Missile Defense Agency Pursuing New Airborne Laser System
Years after the Air Force’s airborne laser ballistic missile defense program was canceled because of survivability and cost concerns, researchers are embarking on a new path to mount a laser weapon on an unmanned aerial vehicle, the head of the Missile Defense Agency said Jan. 19.
“The investments that we’re making are in the early stages of [determining] how do you get there?” Vice Adm. J.D. Syring, director of the Missile Defense Agency, said at a Center for Strategic and International Studies speech. There is “important work going on at the laboratories and universities and industry down this path, and we have significantly ramped up our program in terms of investment and talking about ... what else needs to be done to mature this capability.”
The now defunct ABL was a chemical laser attached to a manned 747 aircraft, which was intended to fly near potential launch points and take out adversary missiles during their “boost phase.”
“It proved that this concept … could work,” Syring said, while noting that the program had difficulties and drawbacks. “It was complex. It was hard to maintain … and go through that refuel process. And we also proved that altitudes at [35,000] or 40,000 feet was problematic” for laser stability.
Although the Pentagon is working on directed energy technology, the capabilities of current military laser systems aren’t up to snuff, Syring said. A new system needs to be able to direct a laser beam at “much longer ranges and much higher power” than what is available today, he said. “It obviously needs stand-off range because this platform theoretically would not be protected” from enemy forces.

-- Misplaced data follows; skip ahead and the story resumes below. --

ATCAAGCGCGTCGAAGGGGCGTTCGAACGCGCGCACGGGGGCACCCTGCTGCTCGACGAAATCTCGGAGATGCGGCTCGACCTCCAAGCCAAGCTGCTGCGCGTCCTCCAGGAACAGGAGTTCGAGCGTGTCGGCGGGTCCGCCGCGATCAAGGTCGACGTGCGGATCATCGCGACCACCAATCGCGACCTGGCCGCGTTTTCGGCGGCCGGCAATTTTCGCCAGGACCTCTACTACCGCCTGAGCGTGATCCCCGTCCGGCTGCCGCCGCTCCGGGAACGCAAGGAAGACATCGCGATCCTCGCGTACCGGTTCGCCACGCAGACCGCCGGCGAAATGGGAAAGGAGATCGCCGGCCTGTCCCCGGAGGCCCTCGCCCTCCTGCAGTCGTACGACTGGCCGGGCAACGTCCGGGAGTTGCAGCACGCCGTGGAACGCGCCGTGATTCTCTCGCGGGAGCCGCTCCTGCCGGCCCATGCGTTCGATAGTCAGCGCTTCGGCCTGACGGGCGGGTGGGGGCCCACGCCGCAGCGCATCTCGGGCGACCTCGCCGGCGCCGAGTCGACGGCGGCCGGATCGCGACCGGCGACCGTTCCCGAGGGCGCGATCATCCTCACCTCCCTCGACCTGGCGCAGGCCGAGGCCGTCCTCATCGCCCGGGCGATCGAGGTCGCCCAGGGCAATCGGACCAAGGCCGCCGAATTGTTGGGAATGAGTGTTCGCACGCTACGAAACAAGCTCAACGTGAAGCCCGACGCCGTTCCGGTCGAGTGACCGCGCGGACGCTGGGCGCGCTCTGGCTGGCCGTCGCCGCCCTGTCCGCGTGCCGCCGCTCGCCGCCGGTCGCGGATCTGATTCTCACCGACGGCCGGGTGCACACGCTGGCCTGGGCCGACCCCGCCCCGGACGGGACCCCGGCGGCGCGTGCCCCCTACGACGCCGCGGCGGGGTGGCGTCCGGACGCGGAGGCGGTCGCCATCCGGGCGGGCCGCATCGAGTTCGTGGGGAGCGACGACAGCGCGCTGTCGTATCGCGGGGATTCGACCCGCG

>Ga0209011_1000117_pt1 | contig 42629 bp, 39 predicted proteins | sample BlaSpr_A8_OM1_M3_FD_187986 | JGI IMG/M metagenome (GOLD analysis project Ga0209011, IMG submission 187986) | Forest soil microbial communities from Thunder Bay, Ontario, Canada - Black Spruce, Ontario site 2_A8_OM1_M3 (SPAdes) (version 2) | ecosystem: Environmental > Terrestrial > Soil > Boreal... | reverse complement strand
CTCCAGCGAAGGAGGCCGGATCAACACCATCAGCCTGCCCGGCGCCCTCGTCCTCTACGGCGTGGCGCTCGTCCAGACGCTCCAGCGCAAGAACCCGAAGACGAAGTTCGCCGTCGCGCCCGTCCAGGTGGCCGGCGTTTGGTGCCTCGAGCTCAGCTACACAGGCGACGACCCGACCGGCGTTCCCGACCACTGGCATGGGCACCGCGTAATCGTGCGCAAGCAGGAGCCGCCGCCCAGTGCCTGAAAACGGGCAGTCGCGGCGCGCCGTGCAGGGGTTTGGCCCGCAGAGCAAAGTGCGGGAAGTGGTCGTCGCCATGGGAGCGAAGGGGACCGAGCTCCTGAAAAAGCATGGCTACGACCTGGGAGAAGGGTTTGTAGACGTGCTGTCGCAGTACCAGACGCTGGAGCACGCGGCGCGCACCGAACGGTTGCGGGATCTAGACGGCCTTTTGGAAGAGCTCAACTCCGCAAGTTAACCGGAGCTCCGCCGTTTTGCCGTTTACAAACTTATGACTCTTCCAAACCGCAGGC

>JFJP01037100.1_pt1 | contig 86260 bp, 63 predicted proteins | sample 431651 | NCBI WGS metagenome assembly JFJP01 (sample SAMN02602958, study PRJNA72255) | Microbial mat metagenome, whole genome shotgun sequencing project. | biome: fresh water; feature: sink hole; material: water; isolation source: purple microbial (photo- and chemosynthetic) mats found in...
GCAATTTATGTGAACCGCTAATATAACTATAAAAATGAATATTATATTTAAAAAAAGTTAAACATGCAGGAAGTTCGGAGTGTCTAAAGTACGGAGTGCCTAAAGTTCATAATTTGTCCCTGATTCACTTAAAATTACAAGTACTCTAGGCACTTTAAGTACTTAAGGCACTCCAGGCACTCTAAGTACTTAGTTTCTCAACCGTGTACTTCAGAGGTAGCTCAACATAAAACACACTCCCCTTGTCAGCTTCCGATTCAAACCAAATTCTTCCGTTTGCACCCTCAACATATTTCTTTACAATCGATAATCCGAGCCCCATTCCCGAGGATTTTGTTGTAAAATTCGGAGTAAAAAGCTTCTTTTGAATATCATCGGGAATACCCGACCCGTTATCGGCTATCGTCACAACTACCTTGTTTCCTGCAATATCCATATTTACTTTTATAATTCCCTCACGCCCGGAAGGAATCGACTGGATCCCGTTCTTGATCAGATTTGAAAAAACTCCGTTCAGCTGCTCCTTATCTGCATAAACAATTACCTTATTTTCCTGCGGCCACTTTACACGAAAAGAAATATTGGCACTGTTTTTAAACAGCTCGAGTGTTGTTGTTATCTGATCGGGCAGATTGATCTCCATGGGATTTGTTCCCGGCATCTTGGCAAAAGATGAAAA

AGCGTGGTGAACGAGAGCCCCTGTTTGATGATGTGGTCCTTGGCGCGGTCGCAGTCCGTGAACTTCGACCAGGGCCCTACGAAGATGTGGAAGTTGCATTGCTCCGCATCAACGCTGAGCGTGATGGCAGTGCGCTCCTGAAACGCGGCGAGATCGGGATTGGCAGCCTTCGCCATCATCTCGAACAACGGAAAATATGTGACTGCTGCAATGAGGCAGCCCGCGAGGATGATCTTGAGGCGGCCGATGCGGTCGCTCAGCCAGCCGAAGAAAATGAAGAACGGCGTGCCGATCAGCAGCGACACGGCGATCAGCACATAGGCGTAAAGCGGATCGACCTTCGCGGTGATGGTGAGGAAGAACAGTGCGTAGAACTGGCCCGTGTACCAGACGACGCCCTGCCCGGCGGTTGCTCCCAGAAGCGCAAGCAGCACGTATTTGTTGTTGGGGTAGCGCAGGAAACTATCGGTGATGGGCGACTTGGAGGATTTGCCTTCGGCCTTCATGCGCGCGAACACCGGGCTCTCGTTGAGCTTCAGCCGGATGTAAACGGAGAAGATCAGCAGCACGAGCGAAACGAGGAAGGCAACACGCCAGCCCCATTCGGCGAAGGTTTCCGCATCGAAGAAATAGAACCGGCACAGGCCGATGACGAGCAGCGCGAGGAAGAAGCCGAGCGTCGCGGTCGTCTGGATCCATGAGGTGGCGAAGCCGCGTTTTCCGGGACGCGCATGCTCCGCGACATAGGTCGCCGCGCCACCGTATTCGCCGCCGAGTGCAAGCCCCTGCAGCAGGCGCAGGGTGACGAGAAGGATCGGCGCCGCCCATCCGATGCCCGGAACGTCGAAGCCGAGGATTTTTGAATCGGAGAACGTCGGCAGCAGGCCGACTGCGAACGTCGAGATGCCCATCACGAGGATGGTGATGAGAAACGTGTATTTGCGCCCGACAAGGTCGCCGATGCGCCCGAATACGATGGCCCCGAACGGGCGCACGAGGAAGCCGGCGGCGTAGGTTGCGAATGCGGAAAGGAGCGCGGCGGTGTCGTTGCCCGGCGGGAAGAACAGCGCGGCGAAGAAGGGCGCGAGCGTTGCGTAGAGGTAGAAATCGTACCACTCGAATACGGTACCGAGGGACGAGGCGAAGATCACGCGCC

The high-powered system also needs to be able to fit on a small aircraft such as a UAV that could fly at 65,000 feet and stay aloft for days or weeks at a time, Syring said. The laser also needs to have a deep magazine and a rapid retargeting capability.
“To be able to field a package at those power levels and at a low size, weight and power form — the technical challenge is significant,” he noted.
The power density of the ABL was 55 kilograms per kilowatt. A new system needs to have a power density of 5 kilograms per kilowatt, he said.
There are “many, many, many challenges here,” he said. “That doesn’t mean that we’re declaring it hopeless. The investments that we’re making are in the early stages of 'how do you get there?' and 'when will you have enough information with power, scaling, and size, weight and power [progressing] down to field a credible solution?'”
Syring hopes the Defense Department will have a better sense of the technology's potential in the coming years. “What I’m trying to do is competitively drive towards a decision in 2019 with all these efforts progressing on … is it feasible to scale this up to a platform? And I think we’ll know a lot by the 2019 timeframe,” he said.
Syring aims to have a laser demonstrator by 2020 or 2021.
“The challenge is can you do … lethal boost phase intercept or not. And to me this is an important progression on how we get there,” he said.
Photo illustration: Defense Dept.
Topics: Armaments, Strategic Weapons, Robotics, Unmanned Air Vehicles, Science and Engineering Technology